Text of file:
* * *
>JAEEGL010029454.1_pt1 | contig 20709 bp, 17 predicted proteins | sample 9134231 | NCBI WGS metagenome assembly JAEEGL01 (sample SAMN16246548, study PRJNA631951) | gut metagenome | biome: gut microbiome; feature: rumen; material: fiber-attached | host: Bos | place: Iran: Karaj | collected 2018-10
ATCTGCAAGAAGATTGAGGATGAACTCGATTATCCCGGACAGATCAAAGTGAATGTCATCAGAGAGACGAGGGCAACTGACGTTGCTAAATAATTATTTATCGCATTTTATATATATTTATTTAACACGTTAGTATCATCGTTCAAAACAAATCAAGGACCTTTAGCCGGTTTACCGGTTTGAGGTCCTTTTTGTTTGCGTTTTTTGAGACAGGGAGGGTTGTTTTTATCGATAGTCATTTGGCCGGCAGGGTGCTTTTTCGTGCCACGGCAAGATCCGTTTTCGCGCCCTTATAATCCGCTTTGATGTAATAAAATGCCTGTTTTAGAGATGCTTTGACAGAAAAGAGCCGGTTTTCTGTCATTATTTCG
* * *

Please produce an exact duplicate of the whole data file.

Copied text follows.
>JAEEGL010029454.1_pt1 | contig 20709 bp, 17 predicted proteins | sample 9134231 | NCBI WGS metagenome assembly JAEEGL01 (sample SAMN16246548, study PRJNA631951) | gut metagenome | biome: gut microbiome; feature: rumen; material: fiber-attached | host: Bos | place: Iran: Karaj | collected 2018-10
ATCTGCAAGAAGATTGAGGATGAACTCGATTATCCCGGACAGATCAAAGTGAATGTCATCAGAGAGACGAGGGCAACTGACGTTGCTAAATAATTATTTATCGCATTTTATATATATTTATTTAACACGTTAGTATCATCGTTCAAAACAAATCAAGGACCTTTAGCCGGTTTACCGGTTTGAGGTCCTTTTTGTTTGCGTTTTTTGAGACAGGGAGGGTTGTTTTTATCGATAGTCATTTGGCCGGCAGGGTGCTTTTTCGTGCCACGGCAAGATCCGTTTTCGCGCCCTTATAATCCGCTTTGATGTAATAAAATGCCTGTTTTAGAGATGCTTTGACAGAAAAGAGCCGGTTTTCTGTCATTATTTCG